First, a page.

Social Explorer; World Development Indicators 2013: Technical Documentation
World development Indicators: Technical Documentation
Below are the methodologies used by the World Bank to compile statistical data. They cover information from indicator definitions to aggregation rules and other World Bank processes in collecting data:
Differences in timing and reporting practices may cause inconsistencies among data from different sources, so users should be cautious when combining these data.
Our comprehensive publications World Development Indicators and International Debt Statistics contain data that generally rely on official sources, although some adjustments are made in the balance of payments to account for fiscal/calendar-year differences. Within these publications we attempt to present data that are consistent in definition, timing and methods. Even so, updates and revisions over time may introduce discrepancies from one edition to the next.
National accounts and balance of payment data come from two sources: current reports gathered by the Bank's country management units and data obtained from official sources.
Aggregates are based on the World Bank's regional and income classification of economies. Because of missing data, aggregates for groups of economies should be treated as approximations of unknown totals or average values. Regional and income group aggregates are based on the largest available set of data. The aggregation rules are intended to yield estimates for a consistent set of economies from one period to the next and for all indicators. Small differences between sums of subgroup aggregates and overall totals and averages may occur because of the approximations used. In addition, compilation errors and data reporting practices may cause discrepancies in theoretically identical aggregates such as world exports and world imports.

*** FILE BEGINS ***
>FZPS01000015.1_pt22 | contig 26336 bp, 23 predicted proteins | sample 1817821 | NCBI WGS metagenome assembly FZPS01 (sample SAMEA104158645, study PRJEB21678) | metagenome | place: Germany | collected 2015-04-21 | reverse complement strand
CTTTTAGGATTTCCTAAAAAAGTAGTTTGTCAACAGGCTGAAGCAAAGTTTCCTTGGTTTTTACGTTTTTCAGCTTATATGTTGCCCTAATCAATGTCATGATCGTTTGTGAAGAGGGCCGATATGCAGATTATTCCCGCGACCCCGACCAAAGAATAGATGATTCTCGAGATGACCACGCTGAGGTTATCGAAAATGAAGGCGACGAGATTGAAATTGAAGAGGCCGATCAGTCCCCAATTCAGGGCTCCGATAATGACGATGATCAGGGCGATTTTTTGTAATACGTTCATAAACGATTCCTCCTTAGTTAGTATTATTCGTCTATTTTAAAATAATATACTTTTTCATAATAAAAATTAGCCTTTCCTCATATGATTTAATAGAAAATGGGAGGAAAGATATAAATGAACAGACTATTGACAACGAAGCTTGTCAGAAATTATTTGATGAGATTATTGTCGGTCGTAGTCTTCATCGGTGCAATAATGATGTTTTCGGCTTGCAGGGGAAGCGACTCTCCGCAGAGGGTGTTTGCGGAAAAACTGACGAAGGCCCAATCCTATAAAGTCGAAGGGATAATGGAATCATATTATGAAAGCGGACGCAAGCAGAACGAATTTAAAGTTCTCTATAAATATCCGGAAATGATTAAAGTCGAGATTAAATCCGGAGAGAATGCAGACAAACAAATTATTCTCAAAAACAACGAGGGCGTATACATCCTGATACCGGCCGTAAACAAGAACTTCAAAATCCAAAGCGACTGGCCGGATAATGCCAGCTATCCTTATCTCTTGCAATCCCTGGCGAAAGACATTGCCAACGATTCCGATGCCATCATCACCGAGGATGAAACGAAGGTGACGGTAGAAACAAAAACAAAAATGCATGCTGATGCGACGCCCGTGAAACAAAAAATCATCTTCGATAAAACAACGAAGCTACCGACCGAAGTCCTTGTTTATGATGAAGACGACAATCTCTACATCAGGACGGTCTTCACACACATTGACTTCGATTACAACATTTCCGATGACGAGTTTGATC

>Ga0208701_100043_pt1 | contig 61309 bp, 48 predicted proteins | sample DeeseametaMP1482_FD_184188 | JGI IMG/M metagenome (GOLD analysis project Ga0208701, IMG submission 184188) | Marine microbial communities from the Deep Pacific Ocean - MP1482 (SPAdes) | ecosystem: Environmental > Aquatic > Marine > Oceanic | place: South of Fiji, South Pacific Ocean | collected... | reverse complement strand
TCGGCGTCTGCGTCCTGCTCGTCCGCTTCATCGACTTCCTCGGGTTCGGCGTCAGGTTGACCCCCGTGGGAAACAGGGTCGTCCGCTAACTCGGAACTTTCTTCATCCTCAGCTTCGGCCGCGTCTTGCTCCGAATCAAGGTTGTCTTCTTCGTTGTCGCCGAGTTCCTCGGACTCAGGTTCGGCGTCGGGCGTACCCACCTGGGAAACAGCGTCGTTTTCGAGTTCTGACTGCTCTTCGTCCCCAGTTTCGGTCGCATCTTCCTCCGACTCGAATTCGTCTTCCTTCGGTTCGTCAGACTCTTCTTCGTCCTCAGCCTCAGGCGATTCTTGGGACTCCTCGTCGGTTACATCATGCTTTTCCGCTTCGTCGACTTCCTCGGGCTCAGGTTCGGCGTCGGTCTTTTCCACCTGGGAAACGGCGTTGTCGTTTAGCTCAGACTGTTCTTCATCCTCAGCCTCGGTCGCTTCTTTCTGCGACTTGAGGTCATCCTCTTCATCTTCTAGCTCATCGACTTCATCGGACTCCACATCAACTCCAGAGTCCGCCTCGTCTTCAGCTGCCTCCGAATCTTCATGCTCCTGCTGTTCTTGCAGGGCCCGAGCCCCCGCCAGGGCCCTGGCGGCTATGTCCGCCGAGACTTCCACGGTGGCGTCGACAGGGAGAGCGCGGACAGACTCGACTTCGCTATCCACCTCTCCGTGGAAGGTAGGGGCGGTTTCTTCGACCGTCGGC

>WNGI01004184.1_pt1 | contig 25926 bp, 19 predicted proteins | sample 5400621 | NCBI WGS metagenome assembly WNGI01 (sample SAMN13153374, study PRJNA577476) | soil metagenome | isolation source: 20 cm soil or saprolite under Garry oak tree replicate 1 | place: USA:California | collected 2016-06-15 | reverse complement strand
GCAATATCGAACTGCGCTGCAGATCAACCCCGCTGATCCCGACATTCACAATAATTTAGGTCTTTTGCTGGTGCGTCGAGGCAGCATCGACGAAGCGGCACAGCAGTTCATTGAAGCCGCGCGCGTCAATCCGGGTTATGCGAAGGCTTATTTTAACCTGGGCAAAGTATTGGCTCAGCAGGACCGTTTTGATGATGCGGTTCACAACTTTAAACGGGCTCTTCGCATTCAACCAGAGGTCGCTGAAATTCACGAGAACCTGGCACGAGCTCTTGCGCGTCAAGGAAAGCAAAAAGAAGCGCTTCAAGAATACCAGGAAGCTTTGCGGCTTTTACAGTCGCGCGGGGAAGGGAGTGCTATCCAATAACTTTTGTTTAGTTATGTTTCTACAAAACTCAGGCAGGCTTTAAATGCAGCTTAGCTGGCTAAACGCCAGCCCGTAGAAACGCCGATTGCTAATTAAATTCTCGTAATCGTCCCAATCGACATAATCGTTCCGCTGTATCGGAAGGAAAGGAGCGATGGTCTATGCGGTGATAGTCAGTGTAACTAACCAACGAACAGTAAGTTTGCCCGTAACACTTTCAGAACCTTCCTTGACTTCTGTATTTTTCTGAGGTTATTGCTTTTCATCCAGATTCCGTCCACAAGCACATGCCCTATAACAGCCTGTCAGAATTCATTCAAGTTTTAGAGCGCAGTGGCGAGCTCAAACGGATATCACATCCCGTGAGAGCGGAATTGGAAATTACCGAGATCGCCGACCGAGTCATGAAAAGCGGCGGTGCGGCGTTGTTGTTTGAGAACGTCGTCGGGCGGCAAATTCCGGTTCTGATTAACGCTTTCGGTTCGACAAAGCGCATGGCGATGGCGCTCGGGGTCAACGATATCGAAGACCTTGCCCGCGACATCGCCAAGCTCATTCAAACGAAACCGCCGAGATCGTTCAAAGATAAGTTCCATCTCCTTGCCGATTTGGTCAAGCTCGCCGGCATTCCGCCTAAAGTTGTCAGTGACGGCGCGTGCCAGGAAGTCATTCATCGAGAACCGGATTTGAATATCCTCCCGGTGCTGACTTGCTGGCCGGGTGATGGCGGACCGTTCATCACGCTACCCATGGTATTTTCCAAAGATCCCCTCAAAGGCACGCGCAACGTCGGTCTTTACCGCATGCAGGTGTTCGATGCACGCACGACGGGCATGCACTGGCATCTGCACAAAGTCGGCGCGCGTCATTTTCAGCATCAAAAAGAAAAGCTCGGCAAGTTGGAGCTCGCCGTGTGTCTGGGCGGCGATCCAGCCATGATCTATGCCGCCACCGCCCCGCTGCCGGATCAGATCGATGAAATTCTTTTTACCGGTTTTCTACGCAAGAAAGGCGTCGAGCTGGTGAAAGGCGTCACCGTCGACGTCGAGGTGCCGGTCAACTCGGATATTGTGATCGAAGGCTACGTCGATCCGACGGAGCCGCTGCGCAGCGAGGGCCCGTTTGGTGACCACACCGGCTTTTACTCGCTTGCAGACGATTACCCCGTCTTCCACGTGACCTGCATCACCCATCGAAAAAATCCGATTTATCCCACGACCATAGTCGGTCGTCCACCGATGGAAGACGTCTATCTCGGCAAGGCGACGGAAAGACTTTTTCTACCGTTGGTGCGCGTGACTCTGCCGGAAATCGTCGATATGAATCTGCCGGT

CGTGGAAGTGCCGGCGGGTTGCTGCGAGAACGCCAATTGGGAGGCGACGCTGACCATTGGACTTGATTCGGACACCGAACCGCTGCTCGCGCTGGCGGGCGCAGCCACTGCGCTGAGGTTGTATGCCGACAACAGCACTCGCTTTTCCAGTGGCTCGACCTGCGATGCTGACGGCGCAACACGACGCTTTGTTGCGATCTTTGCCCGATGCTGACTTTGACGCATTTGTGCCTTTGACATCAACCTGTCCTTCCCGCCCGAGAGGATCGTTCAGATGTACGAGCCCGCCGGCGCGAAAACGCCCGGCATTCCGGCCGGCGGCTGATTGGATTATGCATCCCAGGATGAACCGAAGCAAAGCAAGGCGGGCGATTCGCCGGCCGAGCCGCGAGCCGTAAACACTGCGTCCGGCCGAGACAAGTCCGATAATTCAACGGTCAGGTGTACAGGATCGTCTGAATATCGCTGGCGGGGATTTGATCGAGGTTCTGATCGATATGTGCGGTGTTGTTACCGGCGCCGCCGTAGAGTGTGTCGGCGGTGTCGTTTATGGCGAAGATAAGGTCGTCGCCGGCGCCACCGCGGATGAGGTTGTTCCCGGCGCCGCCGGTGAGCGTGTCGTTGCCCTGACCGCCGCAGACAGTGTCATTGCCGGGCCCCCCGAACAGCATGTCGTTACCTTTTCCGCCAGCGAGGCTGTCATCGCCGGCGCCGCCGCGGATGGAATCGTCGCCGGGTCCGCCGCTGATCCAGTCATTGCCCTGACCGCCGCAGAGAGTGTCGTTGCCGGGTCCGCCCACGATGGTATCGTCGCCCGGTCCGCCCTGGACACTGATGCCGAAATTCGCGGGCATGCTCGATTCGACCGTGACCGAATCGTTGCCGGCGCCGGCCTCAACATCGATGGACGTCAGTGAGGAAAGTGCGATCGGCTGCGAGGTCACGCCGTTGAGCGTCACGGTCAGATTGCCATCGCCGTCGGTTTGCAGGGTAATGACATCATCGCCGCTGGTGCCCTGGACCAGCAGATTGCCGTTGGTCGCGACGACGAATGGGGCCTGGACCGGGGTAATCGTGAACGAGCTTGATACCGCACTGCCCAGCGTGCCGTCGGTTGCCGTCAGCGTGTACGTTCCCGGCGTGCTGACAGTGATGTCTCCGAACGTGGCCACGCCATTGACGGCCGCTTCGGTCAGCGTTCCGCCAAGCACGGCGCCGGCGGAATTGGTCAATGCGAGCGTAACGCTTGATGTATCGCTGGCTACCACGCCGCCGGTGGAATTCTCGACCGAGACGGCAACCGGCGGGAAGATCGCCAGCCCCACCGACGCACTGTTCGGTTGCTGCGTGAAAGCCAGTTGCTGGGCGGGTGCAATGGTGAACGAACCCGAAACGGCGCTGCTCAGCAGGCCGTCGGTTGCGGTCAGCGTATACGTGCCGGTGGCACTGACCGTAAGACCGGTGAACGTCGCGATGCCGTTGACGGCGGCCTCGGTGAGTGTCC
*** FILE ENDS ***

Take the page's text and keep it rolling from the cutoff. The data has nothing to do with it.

Growth rates are calculated as annual averages and represented as percentages. Except where noted, growth rates of values are computed from constant price series. Three principal methods are used to calculate growth rates: least squares, exponential endpoint, and geometric endpoint. Rates of change from one period to the next are calculated as proportional changes from the earlier period.
World Bank Atlas Method
In calculating gross national income (GNI -- formerly referred to as GNP) and GNI per capita in U.S. dollars for certain operational purposes, the World Bank uses the Atlas conversion factor. The purpose of the Atlas conversion factor is to reduce the impact of exchange rate fluctuations in the cross-country comparison of national incomes.
The Atlas conversion factor for any year is the average of a country's exchange rate (or alternative conversion factor) for that year and its exchange rates for the two preceding years, adjusted for the difference between the rate of inflation in the country, and through 2000, that in the G-5 countries (France, Germany, Japan, the United Kingdom and the United States). For 2001 onwards, these countries include the Euro Zone, Japan, the United Kingdom and the United States. A country's inflation rate is measured by the change in its GDP deflator.
Alternative Conversion Factors
The World Bank systematically assesses the appropriateness of official exchange rates as conversion factors. An alternative conversion factor is used when the official exchange rate is judged to diverge by an exceptionally large margin from the rate effectively applied to domestic transactions of foreign currencies and traded products. This applies to only a small number of countries. Alternative conversion factors are used in the Atlas methodology and elsewhere in the World Development Indicators as single-year conversion factors.